of the gain in earnings over the period, says Bear,
Stearns & Co. analyst Steve Binder. United
Technologies says the total contribution from lower
interest and taxes was more like 20% of earnings,
with most of it from lower taxes.
Indeed, many global companies have benefited from
tax holidays and other tax incentives as more of
their profits come from overseas sales. Which
countries offer the best tax rates gets factored
into the decision of where to locate a plant. The
U.S. also encourages more export sales by charging
a lower corporate tax rate (29%) on earnings from
export sales than the typical 35% it charges on
domestic pretax earnings.
Just the Opposite
It isn't that often that lower interest charges
play hero to corporate earnings, says Moody's
Investors Service Inc. chief economist John Lonski.
"It didn't happen in either the 1970's or 1980's
economic recoveries, when rising debt costs were a
drag on profits," he says. This time around, they
are just the opposite.
One reason: Shortand long-term rates have been
lower throughout the 1990s, some 20% to 30% lower
now than in 1989, for instance. Another: By paying
down debt and using cash for more new purchases of
capital equipment, companies have relatively less
debt on which to pay interest. Mr. Lonski estimates
the debt portion of book-value capital for
nonfinancial corporations has declined from 48.6%
in 1990 to 45.7% at the end of 1996.
Adding it up, the total savings in interest
expenses came to about $70 billion last year over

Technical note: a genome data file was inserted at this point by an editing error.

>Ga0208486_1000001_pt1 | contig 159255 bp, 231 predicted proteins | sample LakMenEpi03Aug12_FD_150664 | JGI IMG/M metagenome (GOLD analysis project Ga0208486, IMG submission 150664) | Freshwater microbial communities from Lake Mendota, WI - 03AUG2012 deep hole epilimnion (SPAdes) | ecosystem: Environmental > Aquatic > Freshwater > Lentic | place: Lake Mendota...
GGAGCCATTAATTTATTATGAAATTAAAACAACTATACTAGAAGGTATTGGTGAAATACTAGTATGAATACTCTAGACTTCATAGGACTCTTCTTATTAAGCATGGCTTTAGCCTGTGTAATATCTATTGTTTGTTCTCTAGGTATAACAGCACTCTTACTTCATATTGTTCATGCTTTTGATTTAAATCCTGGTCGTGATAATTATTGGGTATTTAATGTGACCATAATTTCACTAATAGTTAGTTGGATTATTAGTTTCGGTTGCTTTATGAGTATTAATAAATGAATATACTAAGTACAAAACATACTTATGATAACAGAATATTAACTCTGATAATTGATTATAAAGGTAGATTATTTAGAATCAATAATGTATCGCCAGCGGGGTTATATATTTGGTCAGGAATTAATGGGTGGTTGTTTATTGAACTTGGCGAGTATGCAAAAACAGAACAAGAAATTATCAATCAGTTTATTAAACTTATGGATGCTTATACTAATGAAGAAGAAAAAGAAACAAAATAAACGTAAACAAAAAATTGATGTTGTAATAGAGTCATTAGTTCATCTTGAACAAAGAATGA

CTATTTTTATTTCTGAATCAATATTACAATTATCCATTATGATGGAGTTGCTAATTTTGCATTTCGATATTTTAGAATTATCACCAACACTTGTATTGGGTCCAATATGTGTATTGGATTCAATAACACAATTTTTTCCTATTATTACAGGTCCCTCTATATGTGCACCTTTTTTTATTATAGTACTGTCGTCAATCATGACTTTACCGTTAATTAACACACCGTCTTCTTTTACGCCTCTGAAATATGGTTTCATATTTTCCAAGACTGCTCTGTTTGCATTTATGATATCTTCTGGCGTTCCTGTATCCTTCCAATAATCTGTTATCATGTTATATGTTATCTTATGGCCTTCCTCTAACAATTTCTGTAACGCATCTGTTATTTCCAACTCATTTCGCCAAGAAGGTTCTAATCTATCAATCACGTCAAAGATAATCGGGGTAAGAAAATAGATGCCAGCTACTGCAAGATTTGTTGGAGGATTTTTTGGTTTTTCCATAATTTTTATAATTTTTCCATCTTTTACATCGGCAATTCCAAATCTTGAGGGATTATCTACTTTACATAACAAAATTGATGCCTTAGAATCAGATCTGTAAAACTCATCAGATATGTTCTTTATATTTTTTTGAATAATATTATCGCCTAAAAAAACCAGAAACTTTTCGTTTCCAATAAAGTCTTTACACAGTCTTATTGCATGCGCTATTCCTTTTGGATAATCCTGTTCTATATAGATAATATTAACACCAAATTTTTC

what was paid in 1989, says Kenneth Safian of
Safian Investment Research in White Plains, N.Y. He
estimates interest costs for nonfinancial
corporations have fallen from $150 billion a year
in 1989 to just over $80 billion last year. "Most
people have overlooked how important interest
savings have become to profitability," Mr. Safian
Clouds on the Horizon?
If the economists crunching the numbers are right,
however, the favorable interest and depreciation
trends may not be as favorable in the near future.
Charles Clough, chief investment strategist of
Merrill Lynch & Co., believes "the big write-offs
have been taken," so depreciation expenses will be
rising. When a company writes off plants or
equipment, it takes a big one-time charge against
reported earnings and then takes no depreciation on
the assets in later years. But Wall Street tends to
ignore the one-time charges in computing operating
earnings. Then in later years, with less
depreciation, investors think earnings are
improving. But actually, says Mr. Clough, the gain
is for a nonoperating reason.
Asks Robert Barbera, chief economist of Hoenig &
Co., "Is the last five years a good sketch of the
next five?" His answer: "Unequivocally no." He sees
interest rates as well as worker-compensation costs
rising over the next year as the economy keeps
growing at a healthy pace. "That suggests to me
that the top line [sales] becomes the bottom line
and corporate profits grow closer to the overall
growth rate of the economy."
That isn't so bad, of course. And many companies
will clearly beat the averages, thanks to extra
efficiencies kicking in from new technology and
other capital spending. But Mr. Barbera doubts
there will be double-digit growth for the vast
majority of companies, even if "they contend they
can continue the magic."